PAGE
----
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Neil Young's Greendale Hardcover – June 15, 2010
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Grade 9 Up Meet Sun Green. She's the latest in the familial line of Green Women environmentally conscious girls who are intent on saving the planet. The only problem is, all the other women in her family mysteriously disappeared when they reached her age. Fearful about what she may become and where she might end up, Sun seeks answers from her remaining extended family. When a mysterious stranger comes to town and threatens her brother and her new boyfriend, she may have to figure out a way to tap into her power and defeat him sooner rather than later. Set in 2003 during both the debate surrounding the Iraq conflict and the question of drilling for oil in Alaska, this tale manages to be both politically conscious and massively entertaining. The art is stunning. Sun is beautifully drawn and is just as radiant as her namesake. The unnamed mysterious stranger is depicted as gritty and sinister, just as a villain should be. This graphic novel is a great source for teenagers trying to understand the environment and how an individual can make a difference. Ryan Donovan, New York Public Library
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Top customer reviews
NEIL YOUNG'S GREENDALE offers a mystic, visionary experience of Sun Green in the first decade of this century, when the United States faces a number of challenges ranging from terrorist threats, environmental risks, and social schisms. Sun Green's understanding of family is shaken by the decline of her grandfather in his dimentia, her veteran cousin's inability to return to the way of life he enjoyed prior to his service, and the mysterious disappearances of women in her family. Sun comes to terms with these issues in this work.
Those familar with Joshua Dysart's writing for DC/Vertigo's UNKNOWN SOLDIER will find the same high consistency in his writing here. Cliff Chiang's art proves his great skill again--the characters' facial expressions and their postures reveal depth of feeling. And, as a fan, I have to say that Todd Klein's lettering (hand lettering!) meets his high standard once again--I have appreciated his work for years (just get a look at SANDMAN), and I am glad to see some more of it.
Some of the finer creators in the Vertigo stable have put together this project, and their combined talents make this book worthwhile.
Mind you, I'm intrigued by the mystery of the Green women, which reveals just enough to make me want more. There are some fascinating Anima images in play here! And I agree with the worldview expressed in these pages, for the most part. But again, I don't feel as if I'm reading something I haven't read before, even though it's quite well done. For some readers, this story will indeed be fresh & new, and chances are they'll enjoy it. After all, every story is someone's first story, their introduction to ideas that might well expand their world. Such readers could do far worse than to pick up "Greendale."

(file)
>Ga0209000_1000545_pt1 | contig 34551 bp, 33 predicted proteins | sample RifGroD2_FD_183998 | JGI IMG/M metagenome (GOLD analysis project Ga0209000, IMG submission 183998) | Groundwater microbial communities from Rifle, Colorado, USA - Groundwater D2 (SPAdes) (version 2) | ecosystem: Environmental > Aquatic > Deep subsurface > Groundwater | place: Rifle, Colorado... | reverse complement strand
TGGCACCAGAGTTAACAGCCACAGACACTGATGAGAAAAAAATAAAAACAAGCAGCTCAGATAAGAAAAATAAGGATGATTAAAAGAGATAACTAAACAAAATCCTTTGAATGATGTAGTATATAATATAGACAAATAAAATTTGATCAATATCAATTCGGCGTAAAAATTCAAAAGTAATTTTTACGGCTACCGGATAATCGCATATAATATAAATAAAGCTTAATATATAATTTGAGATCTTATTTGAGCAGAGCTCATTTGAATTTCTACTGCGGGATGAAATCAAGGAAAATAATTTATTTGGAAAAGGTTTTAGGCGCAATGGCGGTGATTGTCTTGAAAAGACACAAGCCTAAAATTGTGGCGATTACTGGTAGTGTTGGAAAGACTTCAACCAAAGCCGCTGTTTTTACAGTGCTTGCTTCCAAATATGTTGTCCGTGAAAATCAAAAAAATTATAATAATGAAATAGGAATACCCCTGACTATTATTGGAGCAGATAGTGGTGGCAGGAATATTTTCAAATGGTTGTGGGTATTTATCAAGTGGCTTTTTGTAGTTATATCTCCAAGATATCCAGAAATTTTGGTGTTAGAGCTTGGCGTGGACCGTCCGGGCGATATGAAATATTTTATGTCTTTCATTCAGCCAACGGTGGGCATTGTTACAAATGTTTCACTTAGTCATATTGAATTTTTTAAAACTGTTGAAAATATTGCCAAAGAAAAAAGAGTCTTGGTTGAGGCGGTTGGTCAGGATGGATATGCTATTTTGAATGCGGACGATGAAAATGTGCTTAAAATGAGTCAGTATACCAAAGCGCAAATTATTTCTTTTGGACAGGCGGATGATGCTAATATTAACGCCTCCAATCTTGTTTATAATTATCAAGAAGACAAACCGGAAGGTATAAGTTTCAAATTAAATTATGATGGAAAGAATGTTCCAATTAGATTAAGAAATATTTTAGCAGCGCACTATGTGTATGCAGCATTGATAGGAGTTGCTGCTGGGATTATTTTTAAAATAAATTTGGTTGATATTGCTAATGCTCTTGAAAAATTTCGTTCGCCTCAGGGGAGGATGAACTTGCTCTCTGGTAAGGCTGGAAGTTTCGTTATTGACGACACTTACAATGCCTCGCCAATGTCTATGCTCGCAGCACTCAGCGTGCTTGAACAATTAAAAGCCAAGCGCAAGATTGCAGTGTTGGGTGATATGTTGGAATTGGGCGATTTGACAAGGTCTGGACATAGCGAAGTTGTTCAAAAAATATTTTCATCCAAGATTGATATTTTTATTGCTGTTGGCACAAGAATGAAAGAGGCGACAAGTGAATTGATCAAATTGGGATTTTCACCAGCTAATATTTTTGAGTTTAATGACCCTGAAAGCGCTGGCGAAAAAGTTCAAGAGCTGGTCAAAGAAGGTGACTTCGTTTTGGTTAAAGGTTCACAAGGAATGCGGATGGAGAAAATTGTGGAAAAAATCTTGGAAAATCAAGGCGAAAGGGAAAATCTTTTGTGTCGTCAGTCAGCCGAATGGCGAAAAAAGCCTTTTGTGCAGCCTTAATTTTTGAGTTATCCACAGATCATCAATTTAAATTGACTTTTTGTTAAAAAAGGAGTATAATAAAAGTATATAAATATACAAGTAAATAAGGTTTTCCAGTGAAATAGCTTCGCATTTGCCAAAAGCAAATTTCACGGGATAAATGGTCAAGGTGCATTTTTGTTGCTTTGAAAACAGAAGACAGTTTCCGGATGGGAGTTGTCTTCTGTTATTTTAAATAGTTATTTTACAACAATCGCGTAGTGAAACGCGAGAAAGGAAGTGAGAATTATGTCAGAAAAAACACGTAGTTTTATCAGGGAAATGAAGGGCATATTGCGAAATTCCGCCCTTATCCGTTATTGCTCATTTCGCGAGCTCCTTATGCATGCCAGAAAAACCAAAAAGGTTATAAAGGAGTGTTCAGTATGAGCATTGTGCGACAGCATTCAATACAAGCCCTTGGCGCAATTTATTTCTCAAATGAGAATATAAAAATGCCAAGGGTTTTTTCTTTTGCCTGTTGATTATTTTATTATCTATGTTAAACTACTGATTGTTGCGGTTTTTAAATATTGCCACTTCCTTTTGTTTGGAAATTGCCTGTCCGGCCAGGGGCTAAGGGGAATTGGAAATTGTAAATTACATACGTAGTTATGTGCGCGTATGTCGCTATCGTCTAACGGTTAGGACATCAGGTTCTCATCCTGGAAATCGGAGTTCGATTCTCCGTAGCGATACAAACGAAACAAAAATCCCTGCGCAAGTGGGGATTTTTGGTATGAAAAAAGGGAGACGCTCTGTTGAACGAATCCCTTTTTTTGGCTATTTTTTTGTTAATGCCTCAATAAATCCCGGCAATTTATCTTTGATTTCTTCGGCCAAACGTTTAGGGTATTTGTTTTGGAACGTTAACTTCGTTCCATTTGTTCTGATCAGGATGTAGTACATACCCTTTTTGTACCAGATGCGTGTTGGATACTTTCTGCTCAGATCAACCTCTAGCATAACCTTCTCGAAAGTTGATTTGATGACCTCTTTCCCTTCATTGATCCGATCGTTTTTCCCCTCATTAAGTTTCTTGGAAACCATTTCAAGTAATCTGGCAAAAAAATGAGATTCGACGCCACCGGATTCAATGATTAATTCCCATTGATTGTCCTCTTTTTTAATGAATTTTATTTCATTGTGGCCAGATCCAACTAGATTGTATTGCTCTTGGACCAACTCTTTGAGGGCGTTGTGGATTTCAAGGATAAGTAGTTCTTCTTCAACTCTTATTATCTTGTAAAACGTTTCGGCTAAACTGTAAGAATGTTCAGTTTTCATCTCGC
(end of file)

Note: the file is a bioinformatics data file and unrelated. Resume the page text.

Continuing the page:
So, is it worth getting?
If what you've read about it in these reviews interests you, I don't think you'll be disappointed. It's definitely good work. But if it does sound familiar, you might want to leaf through a copy in a bookstore first, just to get a better idea of the story & its themes. Some judicious sampling of its pages is in order for the longtime reader, I think.
Worthwhile, with that caveat in mind!
A lot has been said about the story told in this graphic novel by other reviewers already. As someone not familiar with the album/movie this is based from, I did some research and have found that while based off the source material mentioned, this graphic novel does not follow the exact same story and is more of an adaptation from the original Greendale (Bonus DVD).
Having said that, I can tell I enjoyed reading this book. The characters are likable, the story about supernatural elements controlled by Sun Green as well as the Neil Young look-alike bad guy are quite entertaining. I agree though with those who feel this book is politically biased (story is told during the Bush years so you can imagine), but that does not seem to affect in the end the main story of the Green women, whose lives were as intriguing as fascinating.
The art is simply beautiful and so is the coloring.
I assume this would a more enjoyable ride if I were familiar with the source material. I have read some of the lyrics from the album are inserted in the graphic novel in the form of dialogue for example, something Neil Young fans will definitely enjoy, as this graphic novel is mostly targeted to them.
For those of us not familiar with the original album/movie, it is an entertaining story that fits quite well in the Vertigo line from DC comics.